STAR RATING: ★★★★☆
BLURB: ‘The Year of the Runaways tells of the bold dreams and daily struggles of an unlikely family thrown together by circumstance. Thirteen young men live in a house in Sheffield, each in flight from India and in desperate search of a new life. Tarlochan, a former rickshaw driver, will say nothing about his past in Bihar; and Avtar has a secret that binds him to protect the choatic Randeep. Randeep, in turn, has a visa-wife in a flat on the other side of town: a clever, devout woman whose cupboards are full of her husband’s clothes, in case the immigration men surprise her with a call..’ (Goodreads.com)
This book is both magical in its writing as it is important in it’s subject. I think what makes it so particularly special is the fact that it touches upon a subject often ignored, and certainly not often written about. It focuses on the plight of Indian immigrant (often illegal) workers, coming to the UK to find work in the hopes that they can start a new life for their families back home. It’s something everyone (especially here in the UK) is very aware of, but not something often immortalized in novels, rather just plastered in news articles, demonising the people that are given a story and a life in this novel.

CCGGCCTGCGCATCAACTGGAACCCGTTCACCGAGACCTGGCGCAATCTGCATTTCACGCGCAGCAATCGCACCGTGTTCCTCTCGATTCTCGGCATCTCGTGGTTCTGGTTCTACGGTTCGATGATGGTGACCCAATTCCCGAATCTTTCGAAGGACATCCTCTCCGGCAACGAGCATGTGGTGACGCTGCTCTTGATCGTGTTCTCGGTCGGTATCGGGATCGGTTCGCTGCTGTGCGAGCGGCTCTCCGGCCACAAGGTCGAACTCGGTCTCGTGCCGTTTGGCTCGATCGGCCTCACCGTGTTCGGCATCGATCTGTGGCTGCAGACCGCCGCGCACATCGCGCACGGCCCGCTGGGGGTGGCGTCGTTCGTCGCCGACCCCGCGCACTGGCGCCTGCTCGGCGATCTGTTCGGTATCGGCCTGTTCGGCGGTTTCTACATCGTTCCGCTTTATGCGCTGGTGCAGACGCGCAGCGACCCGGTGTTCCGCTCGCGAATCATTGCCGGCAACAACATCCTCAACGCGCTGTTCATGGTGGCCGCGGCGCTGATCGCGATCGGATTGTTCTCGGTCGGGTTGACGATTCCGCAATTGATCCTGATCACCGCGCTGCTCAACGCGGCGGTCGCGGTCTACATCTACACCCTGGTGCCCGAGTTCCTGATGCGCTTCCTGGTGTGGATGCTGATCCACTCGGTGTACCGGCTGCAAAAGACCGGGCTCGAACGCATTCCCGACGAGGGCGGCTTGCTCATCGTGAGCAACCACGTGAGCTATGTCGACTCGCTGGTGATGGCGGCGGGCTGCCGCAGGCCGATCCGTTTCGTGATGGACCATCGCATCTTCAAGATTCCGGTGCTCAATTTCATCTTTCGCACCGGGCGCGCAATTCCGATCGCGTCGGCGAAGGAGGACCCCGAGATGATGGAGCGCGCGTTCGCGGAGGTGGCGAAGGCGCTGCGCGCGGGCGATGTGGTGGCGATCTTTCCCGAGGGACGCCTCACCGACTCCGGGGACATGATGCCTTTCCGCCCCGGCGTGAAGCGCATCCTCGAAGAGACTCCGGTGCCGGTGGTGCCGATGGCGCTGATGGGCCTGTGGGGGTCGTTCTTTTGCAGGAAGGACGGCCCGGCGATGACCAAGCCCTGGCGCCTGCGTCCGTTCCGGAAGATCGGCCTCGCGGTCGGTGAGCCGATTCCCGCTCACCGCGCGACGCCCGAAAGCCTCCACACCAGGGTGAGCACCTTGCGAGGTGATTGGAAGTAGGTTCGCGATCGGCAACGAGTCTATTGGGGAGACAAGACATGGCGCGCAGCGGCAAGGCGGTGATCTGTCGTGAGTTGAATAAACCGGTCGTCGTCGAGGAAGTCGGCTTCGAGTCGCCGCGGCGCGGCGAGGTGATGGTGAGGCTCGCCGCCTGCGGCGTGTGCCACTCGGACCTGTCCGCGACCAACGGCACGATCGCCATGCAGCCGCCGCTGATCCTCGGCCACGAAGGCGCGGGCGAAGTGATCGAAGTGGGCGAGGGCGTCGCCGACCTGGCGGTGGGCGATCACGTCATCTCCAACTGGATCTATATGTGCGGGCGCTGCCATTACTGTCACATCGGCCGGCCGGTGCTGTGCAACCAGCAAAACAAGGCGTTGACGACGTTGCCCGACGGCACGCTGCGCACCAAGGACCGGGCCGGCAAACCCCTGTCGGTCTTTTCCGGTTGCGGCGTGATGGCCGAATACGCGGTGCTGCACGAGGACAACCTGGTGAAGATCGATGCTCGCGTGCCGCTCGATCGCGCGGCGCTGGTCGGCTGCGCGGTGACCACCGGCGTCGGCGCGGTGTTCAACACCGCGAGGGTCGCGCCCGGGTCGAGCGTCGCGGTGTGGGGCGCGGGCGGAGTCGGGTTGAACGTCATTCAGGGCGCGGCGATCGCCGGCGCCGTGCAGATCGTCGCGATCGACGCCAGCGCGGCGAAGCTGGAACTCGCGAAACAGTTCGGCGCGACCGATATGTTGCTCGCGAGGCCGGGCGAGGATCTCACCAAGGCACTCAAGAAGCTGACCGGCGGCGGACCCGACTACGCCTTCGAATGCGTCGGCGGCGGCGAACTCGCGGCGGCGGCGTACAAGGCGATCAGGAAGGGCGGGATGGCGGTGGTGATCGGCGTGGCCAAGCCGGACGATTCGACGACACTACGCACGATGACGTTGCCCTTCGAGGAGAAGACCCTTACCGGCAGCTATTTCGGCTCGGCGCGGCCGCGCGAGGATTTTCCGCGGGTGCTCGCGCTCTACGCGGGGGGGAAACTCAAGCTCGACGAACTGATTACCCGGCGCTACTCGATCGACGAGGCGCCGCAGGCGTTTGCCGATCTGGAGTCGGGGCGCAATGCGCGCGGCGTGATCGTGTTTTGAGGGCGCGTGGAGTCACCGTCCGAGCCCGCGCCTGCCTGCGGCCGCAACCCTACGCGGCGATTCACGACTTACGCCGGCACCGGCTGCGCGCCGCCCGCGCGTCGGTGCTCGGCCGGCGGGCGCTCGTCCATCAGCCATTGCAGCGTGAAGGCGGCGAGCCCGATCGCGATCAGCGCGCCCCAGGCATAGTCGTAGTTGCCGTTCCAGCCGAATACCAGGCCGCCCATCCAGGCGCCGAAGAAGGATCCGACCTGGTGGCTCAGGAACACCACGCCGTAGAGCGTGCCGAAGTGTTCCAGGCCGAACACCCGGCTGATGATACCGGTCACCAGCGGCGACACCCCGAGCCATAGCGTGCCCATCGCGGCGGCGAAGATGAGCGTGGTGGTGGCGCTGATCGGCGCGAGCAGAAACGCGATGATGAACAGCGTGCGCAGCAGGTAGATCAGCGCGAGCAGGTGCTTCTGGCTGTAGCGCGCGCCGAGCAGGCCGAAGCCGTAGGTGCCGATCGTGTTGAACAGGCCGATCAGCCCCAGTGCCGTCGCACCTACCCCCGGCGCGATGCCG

Each of his four main characters have a different backstory to how they came to the UK, and each their own struggle once they are there. The end result is that it covers aspects of both Indian and British culture, mixing them together so that the book is completely unique. Where else are you going to find long descriptions of bustling Indian communities and stories of grim Sheffield in the same book?
You have to be on your toes whilst reading this book; it doesn’t make anything easy for you and leaves much to be inferred by the reader. As it skips between four main characters, I often found it difficult to remember which character had which story, and with the book’s length (about 470 pages), you soon get used to it. That being said, I did have to reread a couple of passages, and the fact that Sahota rarely describes the physical appearance of his characters also allows your imagination to do some of the work. His writing is completely captivating, and even though I didn’t start to enjoy the plot immediately, his words just carried me through the pages, as if I didn’t have a choice. (until all the great plot twists start setting in, then I became addicted) This book basically reads itself and in the words of Salman Rushdie, ‘All you can do is surrender, happily, to its power’.